So what we have is a suspicious consistency in IPO fees: 6 to 7 percent for deals of less than $200 million, 4 to 5 percent for moderate priced deals and 3 to 4 percent for those over $1 billion. Most of the fees go to the lead underwriters, with the rest scattered among the losers of each beauty contest. The fee pot is divided in three: Twenty percent is an underwriting fee for the banks' guarantee that they will buy the entire issue even if nobody else will. That was once an important consideration, but in today's markets, the investment banks ensure that no IPO goes forward unless the entire offering is pre-sold. As a result, the underwriting fee is now a pure windfall.
Sixty percent of the fee represents a sales commission, which also turns into something of a game, particularly when it involves highly desired shares of well-known companies such as GM. Since all the major investment banks have relationships with all the major institutional buyers, it's hard to say which sales force actually makes the sale. So once Fidelity or TIAA decide how many shares they want to buy, they can divide the commission among the investment banks any way they choose. In the end, the division has more to do with relationships and favors and thinly disguised kickbacks than how much work is done or how much skill is involved.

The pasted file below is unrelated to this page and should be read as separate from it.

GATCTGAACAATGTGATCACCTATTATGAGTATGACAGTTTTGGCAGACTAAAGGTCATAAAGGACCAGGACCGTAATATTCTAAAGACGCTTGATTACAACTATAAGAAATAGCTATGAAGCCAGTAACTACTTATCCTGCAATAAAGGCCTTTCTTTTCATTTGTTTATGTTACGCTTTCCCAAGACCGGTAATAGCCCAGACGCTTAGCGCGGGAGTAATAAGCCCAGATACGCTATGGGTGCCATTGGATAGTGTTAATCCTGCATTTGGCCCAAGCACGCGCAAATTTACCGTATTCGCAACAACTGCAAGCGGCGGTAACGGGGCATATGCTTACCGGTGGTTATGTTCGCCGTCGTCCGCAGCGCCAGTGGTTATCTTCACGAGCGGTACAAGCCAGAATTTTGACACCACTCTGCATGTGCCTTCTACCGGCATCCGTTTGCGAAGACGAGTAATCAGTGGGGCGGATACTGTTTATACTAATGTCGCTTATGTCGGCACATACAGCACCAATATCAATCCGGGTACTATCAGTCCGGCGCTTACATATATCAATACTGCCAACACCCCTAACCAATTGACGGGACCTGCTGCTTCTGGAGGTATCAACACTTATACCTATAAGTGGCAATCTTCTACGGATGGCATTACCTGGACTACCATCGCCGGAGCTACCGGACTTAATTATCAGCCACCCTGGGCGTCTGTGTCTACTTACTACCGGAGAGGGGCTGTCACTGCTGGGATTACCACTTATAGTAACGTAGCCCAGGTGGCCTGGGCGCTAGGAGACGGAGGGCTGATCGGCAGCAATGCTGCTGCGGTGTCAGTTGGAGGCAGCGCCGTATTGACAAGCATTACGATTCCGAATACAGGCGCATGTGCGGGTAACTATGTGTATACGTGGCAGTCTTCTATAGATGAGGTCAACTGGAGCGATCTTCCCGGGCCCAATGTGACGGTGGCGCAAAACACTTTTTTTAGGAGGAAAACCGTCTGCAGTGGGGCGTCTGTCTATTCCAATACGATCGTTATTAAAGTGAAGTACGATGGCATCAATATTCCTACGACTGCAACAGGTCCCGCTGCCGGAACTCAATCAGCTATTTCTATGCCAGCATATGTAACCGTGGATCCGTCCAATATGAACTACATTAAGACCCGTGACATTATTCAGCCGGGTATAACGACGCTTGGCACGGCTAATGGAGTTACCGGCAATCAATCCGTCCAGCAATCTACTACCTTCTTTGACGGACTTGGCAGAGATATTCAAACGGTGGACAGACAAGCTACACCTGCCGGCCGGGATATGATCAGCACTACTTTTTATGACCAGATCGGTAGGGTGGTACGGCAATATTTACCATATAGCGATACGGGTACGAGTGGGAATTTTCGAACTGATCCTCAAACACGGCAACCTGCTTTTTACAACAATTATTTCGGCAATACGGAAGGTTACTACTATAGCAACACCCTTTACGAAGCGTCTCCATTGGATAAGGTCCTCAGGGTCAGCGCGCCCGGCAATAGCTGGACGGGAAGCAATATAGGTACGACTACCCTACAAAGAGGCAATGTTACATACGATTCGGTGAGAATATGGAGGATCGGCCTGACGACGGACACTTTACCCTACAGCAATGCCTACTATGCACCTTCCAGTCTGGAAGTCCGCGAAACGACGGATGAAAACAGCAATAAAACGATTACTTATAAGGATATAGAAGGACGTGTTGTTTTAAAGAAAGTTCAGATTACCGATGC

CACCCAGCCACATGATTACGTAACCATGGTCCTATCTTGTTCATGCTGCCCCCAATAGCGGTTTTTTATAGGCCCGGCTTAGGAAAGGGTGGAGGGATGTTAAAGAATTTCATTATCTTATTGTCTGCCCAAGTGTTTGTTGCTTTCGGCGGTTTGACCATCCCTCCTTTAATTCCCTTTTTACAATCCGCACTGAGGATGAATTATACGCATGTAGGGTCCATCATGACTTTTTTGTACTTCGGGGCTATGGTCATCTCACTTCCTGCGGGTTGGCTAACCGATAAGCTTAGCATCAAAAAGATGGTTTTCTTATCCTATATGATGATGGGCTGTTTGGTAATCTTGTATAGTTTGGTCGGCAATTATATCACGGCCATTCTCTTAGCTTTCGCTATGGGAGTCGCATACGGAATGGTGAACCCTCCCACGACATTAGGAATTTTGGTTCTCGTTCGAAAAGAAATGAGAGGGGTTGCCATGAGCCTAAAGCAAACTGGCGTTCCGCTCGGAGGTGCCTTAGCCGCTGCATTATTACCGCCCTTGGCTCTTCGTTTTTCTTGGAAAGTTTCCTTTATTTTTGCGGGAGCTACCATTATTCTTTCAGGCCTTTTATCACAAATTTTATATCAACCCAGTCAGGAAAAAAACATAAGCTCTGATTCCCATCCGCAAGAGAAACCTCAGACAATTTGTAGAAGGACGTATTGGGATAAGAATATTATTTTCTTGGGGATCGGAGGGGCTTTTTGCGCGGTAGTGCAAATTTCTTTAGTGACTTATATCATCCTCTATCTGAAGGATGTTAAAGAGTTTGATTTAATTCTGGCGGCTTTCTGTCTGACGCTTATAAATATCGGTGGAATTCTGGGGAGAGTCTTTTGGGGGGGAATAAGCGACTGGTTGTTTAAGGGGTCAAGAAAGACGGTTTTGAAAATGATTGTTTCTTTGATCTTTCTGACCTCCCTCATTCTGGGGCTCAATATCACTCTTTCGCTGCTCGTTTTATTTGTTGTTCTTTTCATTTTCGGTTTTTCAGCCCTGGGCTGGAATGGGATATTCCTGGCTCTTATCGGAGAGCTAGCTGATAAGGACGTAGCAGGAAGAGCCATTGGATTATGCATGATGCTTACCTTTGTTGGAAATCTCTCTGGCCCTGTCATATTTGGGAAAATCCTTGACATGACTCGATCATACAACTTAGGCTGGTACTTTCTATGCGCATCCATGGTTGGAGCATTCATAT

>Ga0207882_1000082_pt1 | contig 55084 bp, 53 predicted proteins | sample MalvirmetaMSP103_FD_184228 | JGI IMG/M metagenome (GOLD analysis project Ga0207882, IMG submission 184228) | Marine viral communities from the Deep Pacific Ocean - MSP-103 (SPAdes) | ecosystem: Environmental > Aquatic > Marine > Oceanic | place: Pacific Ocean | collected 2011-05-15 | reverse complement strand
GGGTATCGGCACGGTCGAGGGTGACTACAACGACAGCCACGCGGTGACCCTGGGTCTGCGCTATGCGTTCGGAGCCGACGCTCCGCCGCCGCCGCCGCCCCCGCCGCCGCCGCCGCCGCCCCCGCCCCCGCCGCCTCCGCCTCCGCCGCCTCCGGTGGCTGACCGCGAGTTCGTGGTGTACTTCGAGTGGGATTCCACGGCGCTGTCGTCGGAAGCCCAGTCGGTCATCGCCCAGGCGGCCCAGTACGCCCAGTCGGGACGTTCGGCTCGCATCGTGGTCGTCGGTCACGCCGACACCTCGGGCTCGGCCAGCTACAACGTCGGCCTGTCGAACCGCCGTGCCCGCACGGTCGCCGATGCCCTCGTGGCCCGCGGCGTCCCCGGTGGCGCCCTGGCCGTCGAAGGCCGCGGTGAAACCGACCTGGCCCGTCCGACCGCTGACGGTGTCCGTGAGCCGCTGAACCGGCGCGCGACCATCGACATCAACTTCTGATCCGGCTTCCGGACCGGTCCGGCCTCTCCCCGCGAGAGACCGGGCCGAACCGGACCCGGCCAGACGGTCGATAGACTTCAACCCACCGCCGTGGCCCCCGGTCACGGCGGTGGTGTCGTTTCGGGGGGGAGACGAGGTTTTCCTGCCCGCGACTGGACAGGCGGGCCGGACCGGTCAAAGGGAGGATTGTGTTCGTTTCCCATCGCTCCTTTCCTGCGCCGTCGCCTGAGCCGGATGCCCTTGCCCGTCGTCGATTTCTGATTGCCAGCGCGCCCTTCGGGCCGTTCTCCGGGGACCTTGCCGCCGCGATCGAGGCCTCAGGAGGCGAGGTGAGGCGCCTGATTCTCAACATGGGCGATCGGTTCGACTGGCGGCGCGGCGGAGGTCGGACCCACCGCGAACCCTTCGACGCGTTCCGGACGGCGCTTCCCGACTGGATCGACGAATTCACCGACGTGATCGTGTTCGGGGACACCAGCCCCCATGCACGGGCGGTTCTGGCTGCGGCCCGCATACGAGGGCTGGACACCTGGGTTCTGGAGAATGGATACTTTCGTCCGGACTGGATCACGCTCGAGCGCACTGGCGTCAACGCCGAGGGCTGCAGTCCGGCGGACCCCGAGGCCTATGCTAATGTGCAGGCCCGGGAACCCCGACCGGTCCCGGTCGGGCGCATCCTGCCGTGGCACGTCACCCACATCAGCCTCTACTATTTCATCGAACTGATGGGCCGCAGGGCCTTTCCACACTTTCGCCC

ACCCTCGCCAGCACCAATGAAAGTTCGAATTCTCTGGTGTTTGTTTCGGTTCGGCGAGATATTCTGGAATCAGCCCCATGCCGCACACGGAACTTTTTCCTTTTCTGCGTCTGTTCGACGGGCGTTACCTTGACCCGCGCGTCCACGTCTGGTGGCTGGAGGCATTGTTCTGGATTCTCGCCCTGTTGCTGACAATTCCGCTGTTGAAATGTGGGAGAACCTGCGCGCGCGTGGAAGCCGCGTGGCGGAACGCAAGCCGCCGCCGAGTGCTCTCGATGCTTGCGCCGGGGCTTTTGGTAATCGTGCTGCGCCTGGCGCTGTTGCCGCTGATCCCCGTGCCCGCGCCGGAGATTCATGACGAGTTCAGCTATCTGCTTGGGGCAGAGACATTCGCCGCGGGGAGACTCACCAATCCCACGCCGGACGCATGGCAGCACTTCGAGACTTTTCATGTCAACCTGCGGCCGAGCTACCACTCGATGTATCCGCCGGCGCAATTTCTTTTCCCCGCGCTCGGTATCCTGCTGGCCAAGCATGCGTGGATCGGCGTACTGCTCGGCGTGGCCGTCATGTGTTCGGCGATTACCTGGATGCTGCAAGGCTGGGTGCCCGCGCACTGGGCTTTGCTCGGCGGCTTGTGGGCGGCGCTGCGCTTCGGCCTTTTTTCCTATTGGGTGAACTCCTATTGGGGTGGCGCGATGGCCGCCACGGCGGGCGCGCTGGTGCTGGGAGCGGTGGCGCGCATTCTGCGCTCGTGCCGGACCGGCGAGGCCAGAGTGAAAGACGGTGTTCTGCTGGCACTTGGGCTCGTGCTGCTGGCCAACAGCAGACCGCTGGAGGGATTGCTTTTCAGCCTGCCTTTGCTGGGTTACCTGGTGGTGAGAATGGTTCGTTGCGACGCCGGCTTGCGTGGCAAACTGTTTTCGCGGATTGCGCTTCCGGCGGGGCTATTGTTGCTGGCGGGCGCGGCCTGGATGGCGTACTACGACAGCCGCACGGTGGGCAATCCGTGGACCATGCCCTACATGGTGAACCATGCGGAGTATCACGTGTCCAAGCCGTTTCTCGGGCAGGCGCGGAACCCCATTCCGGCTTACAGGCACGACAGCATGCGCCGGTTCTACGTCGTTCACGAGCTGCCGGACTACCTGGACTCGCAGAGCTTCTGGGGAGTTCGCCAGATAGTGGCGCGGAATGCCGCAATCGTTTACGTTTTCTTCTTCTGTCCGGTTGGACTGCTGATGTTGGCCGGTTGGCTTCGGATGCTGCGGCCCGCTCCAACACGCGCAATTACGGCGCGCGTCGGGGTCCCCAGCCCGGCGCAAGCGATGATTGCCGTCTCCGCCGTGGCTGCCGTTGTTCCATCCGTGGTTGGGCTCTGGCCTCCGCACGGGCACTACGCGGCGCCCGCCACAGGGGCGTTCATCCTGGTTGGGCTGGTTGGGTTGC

The final 20 percent is the management fee, which goes exclusively to lead underwriters. This is for helping to prepare the prospectus, organizing the 10-day road show to market the issue to prospective buyers, keeping the order book and advising the company on the offering's price and size. For a big deal such as the GM offering, it might involve incredibly intense work by as many as 30 professionals for as long as four months -- let's say, generously, 30,000 hours of work. On a $15 billion IPO, that works out to $3 million per banker, or $3,000 per hour worked.
In theory, it should be possible to raise money without paying such a hefty toll to Wall Street's gatekeepers. In some countries, new stock issues are sold through auctions that eliminate the need for large sales forces and their commissions. A few high-tech companies, including Google, successfully used such auctions here, but Wall Street has somehow managed to convince corporate directors and executives that the renegades didn't get full price for their offerings.
Moreover, now that banking and investment banking are done under the same roof, companies might worry that their reward for squeezing investment banking fees will simply be higher costs for their loans. It is probably no coincidence that the same firms that are underwriting GM's stock issue have also agreed to provide the carmaker with a $5 billion revolving credit facility, one that reportedly involves relatively high fees.
There's nothing about excessive compensation on Wall Street that can't be cured by some old-fashioned price competition -- reduce the fees and the trading profits and the bonuses will follow. All it would require is a determination by major companies to drive as hard a bargain on behalf of their shareholders as the Treasury has now done on behalf of taxpayers.